By asserting the superiority of Moses over Aaron, who represents the priestly authority, and Miriam, who represents prophetic authority (Exod 15:20), the passage places Moses’s spiritual authority beyond priests and prophet.[8]

3. Joshua’s Succession

The final story to feature this Ohel is Joshua’s succession of Moses, Ohel (Deut 31:14–15, 23), which in contrast to the Priestly version, [9] mentions neither Eleazar nor the priestly prerogative:

דברים לא:יד...וַיֵּלֶךְ מֹשֶׁה וִיהוֹשֻׁעַ וַיִּתְיַצְּבוּ בְּאֹהֶל מוֹעֵד. טו וַיֵּרָא יְ־הוָה בָּאֹהֶל בְּעַמּוּד עָנָן וַיַּעֲמֹד עַמּוּד הֶעָנָן עַל־פֶּתַח הָאֹהֶל. // לא:כג וַיְצַו אֶת־יְהוֹשֻׁעַ בִּן־נוּן וַיֹּאמֶר חֲזַק וֶאֱמָץ…
Deut 31:14 ...Moses and Joshua went and presented themselves in the Tent of Meeting. 15 YHWH appeared in the Tent, in a pillar of cloud, the pillar of cloud having come to rest at the entrance of the tent. // 31:23 And He charged Joshua son of Nun: “Be strong and resolute...”

Here YHWH simply summons Joshua and Moses to the Ohel Moed and commands Joshua from the pillar of cloud to lead the people to the promised land.

All of the non-Priestly Ohel Moed passages derive from the same hand and seem to undermine priestly authority as well as prophetic authority other than that of Moses. How and when were they composed?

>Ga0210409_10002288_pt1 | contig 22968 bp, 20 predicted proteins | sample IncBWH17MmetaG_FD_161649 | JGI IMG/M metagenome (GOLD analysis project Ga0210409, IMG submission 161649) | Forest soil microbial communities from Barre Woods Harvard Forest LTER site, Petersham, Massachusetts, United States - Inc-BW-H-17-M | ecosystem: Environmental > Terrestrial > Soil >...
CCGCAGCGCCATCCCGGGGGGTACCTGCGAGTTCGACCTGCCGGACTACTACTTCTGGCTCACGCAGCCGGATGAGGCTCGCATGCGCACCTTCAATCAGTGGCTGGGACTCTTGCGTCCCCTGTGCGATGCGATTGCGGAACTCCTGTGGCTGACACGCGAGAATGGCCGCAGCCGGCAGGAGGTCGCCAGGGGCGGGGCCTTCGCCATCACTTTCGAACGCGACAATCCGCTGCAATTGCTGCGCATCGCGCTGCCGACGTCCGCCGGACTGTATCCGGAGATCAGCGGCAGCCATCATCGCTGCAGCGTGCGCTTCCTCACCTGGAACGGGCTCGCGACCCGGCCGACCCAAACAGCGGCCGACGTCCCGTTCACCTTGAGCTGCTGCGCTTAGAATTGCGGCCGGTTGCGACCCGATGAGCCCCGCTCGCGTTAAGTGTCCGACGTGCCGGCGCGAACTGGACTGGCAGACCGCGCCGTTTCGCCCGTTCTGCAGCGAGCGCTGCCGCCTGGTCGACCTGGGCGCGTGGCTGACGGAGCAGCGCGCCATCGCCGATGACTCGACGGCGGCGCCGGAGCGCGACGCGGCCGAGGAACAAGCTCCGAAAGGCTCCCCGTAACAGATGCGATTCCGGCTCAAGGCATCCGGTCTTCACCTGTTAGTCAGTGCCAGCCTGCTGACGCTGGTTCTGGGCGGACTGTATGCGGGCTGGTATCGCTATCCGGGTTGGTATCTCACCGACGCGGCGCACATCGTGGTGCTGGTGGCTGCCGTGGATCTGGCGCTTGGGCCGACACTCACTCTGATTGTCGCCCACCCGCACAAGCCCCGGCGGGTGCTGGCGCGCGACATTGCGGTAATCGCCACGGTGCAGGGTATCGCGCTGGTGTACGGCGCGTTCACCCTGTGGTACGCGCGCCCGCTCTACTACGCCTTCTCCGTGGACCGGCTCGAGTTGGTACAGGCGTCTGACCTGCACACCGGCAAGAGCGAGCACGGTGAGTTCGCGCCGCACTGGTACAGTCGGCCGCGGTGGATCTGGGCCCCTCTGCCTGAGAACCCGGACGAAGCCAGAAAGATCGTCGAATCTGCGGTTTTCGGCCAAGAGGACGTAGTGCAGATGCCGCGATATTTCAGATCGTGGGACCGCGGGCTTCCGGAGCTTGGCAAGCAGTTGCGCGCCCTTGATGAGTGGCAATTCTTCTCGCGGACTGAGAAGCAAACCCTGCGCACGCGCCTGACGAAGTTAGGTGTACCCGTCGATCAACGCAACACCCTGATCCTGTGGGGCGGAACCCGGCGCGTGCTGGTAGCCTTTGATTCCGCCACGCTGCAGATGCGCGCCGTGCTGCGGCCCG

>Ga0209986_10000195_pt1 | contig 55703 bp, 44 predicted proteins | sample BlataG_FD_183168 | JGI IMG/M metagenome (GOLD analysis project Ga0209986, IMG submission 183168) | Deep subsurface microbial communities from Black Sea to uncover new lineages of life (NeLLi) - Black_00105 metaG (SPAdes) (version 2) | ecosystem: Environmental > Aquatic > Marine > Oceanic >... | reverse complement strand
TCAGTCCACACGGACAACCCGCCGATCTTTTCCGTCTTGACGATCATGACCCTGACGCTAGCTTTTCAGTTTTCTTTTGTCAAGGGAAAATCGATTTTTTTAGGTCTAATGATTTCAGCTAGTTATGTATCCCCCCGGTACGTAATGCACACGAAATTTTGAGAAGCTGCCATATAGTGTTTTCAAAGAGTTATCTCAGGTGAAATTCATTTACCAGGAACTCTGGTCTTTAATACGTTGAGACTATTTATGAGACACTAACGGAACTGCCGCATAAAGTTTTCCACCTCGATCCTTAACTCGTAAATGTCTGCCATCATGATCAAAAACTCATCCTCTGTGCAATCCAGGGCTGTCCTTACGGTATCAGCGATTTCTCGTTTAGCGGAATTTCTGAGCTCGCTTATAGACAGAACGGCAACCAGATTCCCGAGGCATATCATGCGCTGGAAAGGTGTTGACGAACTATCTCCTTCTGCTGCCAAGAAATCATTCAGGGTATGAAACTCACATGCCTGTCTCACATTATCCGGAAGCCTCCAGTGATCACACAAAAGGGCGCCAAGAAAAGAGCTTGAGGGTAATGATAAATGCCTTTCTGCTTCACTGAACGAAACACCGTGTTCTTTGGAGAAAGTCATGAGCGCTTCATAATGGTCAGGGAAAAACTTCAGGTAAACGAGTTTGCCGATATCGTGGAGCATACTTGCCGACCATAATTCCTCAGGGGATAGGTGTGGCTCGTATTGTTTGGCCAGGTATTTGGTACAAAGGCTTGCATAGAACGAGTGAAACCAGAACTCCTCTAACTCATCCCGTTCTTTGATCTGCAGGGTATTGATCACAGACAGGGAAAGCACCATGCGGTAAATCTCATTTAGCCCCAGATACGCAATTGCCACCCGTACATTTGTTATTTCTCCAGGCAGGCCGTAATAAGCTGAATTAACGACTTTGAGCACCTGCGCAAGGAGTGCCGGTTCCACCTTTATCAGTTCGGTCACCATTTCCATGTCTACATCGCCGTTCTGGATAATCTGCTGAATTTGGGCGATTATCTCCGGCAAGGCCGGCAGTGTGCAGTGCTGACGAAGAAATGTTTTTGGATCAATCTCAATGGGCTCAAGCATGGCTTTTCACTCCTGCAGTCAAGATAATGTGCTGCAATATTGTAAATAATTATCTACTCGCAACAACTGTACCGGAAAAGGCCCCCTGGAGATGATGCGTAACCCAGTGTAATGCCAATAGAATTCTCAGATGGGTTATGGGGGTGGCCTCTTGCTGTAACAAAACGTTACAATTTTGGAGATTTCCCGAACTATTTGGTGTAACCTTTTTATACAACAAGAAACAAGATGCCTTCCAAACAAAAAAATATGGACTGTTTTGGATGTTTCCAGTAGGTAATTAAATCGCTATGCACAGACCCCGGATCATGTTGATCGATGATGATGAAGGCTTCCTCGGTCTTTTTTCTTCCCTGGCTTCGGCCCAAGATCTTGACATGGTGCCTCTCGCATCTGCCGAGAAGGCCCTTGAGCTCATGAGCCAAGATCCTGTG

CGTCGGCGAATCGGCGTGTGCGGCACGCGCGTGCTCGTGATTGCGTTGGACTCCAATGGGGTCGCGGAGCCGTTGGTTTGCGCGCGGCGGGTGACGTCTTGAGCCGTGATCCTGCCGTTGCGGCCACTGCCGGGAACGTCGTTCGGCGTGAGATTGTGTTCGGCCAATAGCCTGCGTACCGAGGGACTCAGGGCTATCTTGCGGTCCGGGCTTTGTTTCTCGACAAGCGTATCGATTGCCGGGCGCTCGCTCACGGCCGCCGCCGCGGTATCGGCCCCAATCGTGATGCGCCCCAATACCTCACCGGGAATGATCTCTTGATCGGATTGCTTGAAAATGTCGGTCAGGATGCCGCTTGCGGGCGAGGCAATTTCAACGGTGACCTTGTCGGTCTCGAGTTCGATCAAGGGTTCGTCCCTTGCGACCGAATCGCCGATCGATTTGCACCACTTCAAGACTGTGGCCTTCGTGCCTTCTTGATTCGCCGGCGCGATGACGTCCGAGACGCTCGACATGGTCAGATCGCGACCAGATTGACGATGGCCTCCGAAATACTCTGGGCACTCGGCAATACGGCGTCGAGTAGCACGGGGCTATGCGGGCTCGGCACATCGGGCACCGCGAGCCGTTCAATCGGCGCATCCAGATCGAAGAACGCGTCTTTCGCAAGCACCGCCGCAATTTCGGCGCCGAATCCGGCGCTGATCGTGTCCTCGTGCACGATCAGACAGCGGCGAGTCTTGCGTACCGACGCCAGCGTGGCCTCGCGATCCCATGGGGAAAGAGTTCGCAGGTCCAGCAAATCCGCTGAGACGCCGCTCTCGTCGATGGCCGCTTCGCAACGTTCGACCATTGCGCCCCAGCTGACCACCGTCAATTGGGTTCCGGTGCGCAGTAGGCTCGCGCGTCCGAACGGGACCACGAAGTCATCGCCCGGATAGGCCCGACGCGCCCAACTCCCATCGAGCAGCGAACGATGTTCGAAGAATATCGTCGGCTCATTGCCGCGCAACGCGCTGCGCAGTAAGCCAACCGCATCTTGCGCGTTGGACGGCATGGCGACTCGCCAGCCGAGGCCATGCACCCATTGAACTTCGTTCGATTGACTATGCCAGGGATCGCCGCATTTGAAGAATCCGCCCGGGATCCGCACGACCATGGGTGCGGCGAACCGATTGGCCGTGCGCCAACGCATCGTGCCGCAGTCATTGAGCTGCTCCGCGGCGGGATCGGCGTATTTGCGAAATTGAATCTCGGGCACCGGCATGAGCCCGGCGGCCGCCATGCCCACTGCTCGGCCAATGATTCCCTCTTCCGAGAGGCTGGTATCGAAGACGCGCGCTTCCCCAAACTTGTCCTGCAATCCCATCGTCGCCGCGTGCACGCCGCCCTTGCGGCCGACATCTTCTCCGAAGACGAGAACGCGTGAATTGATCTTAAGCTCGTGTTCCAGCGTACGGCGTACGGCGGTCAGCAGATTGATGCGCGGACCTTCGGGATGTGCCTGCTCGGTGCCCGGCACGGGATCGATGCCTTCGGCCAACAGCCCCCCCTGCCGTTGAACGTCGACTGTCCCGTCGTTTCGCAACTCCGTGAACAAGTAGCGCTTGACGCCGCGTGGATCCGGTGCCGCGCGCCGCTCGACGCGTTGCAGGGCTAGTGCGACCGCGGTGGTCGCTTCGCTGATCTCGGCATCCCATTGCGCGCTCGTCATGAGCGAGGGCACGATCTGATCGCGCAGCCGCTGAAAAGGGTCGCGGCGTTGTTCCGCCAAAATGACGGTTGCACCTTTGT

The Non-P Ohel Moed as a Late Literary Creation

In the classic Documentary Hypothesis, according to which J and E predate the Priestly source, the Ohel Moed passages are all part of the E strand.[10] An alternative approach to the composition of the Torah, which has become popular in European scholarship, sees many non-Priestly texts as post-P redactions.[11]

The non-Priestly Ohel passages were likely part of an independent, limited redaction;[12] their main theme is absent from other non-Priestly texts, and the passages themselves are discordant with their surrounding subject matter:

  • Exodus 33 is not directly related to the Golden Calf episode which it ostensibly continues;
  • The appointment of elders in Numbers 11 has nothing to do with the quail narrative into which it is spliced;
  • The complaint about Moses’s prophetic level is not connected to his having married a Kushite woman;
  • The scene in which Joshua is appointed in the Ohel interrupts the flow of Deuteronomy 31.

Thus, it seems likely that a redactor added these passages into already existing stories.